In Jerry’s words, “Make no mistake – cyberinsurance is only a part of your risk management strategy.” He strongly encourages you to have a strong cybersecurity program in place, including cybersecurity training for everyone involved in the business, so as to mitigate as much as is possible.
He adds, “Please contact one of our top-notch Business Consultants to talk about your current state of cybersecurity. We will help you get cyber-ready and, through our partner DataStream, cyberinsured against the potential disasters of our online world.”
SMBs Are Being Targeted for Cyberattacks
SMBs are constantly under attack. Don’t let yours be next!
When you’re running a small to medium-sized business, you may think that you’re not going to become a victim of a cyberattack. Maybe you think that your data and files aren’t valuable enough to be stolen—or even worse, that your current cybersecurity strategy is strong enough to protect them. But nothing could be farther from the truth.
In fact, cybercriminals are becoming smarter every day, and since their methods are constantly changing, your security needs will also need to evolve. To stay safe, adopt a comprehensive cybersecurity solution that protects your entire organization.
Why Are SMBs Top Targets?
- They often lack comprehensive protection
- They don’t understand the magnitude of their risk
- They underestimate the value of their data
- They are unprepared to battle cybercriminals
Our sophisticated cybersecurity solutions protect all of your business environments, including your brick-and-mortar and your cloud. You’ll also need to secure any home offices, mobile devices, hardware, software, and cloud-based apps like Microsoft 365.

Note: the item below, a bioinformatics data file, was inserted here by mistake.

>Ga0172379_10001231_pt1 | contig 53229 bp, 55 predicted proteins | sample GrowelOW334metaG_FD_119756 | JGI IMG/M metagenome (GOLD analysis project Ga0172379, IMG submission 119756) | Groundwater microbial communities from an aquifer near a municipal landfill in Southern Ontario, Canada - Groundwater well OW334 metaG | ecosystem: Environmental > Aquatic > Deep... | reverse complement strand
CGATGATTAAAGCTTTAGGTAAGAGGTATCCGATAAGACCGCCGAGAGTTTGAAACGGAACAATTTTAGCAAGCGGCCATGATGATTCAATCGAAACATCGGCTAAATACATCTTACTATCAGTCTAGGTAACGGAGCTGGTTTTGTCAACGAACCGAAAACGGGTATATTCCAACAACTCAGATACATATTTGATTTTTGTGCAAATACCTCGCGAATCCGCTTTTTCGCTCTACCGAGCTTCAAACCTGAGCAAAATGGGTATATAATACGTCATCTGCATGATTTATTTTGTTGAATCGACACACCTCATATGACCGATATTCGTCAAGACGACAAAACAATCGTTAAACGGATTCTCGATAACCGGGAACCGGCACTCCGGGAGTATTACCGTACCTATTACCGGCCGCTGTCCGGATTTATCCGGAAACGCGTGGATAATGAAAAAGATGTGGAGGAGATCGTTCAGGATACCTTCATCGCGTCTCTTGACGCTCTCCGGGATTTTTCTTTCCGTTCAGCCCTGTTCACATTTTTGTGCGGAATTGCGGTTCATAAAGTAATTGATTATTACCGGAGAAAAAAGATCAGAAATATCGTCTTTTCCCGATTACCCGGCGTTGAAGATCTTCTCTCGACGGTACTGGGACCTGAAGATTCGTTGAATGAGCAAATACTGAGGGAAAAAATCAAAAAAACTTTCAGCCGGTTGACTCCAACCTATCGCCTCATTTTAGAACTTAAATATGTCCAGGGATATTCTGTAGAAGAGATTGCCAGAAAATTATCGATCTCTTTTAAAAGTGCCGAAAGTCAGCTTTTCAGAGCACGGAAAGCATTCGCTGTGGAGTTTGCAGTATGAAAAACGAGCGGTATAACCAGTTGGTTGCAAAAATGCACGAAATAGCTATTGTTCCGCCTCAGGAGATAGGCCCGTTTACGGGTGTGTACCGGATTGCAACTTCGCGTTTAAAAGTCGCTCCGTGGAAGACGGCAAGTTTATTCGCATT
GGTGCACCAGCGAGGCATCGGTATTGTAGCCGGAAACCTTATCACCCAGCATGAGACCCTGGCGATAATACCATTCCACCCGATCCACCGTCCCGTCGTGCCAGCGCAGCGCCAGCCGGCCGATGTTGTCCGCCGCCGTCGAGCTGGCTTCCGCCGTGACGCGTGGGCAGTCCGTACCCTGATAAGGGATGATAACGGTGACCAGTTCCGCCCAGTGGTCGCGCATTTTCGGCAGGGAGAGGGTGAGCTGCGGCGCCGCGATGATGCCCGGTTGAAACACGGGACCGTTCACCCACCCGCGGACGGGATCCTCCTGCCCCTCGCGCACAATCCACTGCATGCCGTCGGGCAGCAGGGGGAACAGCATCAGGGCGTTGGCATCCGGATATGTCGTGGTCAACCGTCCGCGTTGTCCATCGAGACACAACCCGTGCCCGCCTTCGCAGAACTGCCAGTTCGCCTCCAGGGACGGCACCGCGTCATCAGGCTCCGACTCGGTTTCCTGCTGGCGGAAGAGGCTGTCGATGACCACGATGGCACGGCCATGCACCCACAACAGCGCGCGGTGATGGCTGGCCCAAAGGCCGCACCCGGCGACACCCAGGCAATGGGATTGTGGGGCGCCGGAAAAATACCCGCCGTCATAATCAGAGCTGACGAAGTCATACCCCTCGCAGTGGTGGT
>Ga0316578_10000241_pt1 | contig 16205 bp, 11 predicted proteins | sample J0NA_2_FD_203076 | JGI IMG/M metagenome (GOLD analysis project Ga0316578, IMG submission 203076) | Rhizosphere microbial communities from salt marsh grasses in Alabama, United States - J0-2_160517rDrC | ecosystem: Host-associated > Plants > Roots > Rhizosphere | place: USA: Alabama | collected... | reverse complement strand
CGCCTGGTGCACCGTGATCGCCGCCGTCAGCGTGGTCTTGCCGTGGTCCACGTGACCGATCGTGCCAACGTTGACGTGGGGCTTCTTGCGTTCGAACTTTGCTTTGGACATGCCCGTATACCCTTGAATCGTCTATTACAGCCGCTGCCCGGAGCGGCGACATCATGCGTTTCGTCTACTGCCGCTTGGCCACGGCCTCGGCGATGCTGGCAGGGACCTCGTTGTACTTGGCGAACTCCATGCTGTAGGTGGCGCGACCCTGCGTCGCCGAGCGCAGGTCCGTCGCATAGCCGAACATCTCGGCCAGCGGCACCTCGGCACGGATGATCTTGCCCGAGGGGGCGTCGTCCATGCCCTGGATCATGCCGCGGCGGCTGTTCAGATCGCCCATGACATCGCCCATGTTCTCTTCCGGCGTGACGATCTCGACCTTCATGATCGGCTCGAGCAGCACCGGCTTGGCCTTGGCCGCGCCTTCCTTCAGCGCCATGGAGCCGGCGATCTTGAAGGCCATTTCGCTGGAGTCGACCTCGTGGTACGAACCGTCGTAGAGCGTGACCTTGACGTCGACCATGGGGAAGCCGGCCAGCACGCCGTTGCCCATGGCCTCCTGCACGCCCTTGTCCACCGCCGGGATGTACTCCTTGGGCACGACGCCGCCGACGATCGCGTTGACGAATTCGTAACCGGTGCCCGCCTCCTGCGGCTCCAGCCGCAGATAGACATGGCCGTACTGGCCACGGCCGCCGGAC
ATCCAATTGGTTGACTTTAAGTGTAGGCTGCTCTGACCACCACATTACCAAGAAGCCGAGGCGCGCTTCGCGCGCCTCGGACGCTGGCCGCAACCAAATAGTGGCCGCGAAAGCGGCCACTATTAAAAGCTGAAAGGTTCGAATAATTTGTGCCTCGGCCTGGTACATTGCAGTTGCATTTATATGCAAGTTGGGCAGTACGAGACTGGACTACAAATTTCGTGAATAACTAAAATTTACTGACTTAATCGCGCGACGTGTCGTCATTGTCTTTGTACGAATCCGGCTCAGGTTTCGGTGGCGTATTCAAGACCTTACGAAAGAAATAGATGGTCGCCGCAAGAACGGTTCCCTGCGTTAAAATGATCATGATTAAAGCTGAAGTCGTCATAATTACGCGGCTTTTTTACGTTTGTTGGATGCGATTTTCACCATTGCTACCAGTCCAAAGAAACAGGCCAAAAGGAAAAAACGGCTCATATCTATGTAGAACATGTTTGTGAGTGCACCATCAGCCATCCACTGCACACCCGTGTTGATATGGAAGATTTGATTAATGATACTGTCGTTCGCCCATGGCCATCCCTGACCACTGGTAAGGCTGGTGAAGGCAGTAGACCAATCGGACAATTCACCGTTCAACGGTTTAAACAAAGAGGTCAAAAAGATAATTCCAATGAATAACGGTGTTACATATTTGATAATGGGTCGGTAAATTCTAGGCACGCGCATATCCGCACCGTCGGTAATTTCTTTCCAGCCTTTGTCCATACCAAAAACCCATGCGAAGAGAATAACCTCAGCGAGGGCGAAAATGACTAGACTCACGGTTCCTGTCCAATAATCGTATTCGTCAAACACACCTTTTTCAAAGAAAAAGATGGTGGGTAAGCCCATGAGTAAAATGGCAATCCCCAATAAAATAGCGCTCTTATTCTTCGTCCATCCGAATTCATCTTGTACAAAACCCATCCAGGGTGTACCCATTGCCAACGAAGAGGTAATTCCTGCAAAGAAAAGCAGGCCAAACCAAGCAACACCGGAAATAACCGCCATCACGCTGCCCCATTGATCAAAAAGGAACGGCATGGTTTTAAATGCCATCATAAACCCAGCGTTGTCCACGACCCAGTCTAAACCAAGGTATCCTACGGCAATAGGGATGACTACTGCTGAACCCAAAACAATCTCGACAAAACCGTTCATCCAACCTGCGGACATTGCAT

Would Your Business Survive an Attack?
Hackers will stop at nothing to get to your valuable data, and it’s up to you to protect your business. Ignoring cybersecurity may work in the short term, but the time to be proactive is now.
Did You Know…
SMBs Account for Over 60% of all Attacks
Is Your Guard Down?
- 69% of SMBs have not identified and documented cybersecurity threats
- 43% do not have a recovery plan in the event of a cybersecurity incident
- 57% have not informed or trained all users on cybersecurity
- 48% have not analyzed cybersecurity attack targets and methods
Your Cybersecurity To-Do List:
- Understand the Risk
While you’re busy trying to beat out the competition, cybercriminals are busy hatching schemes to infect your devices with malware, take you down with a business email compromise attack (BEC) and steal your valuable data. You can’t let that happen. It’s a cost you can’t afford to bear.
- Take Responsibility
After reading up on the latest cybersecurity threats and understanding how easy it is for a small to medium-sized business to fall victim to an attack, tackle the challenge head-on. With so much at stake, you need to come up with a plan that gets your security on a strong foundation. Bring in the professionals.
- Assess Weaknesses
You won’t fully understand your risk until you meet with security experts who can conduct a thorough security assessment and diagnose structural weaknesses. To truly protect your business from cybercrime, you’ll need to undergo a cybersecurity evaluation to identify vulnerabilities.
Close Gaps in Security
You can’t secure your organization until you understand your risk.
Security for a Remote Workforce
Mobile workers are playing a more important role in operations than ever before. While empowering your remote workforce with the right technical tools will drive productivity and success, the work-from-home (WFH) era is also introducing new security risks for small to medium-sized businesses. In addition to providing IT support for remote workers, you’ll want to defend your business from common cloud computing risks and cybersecurity threats.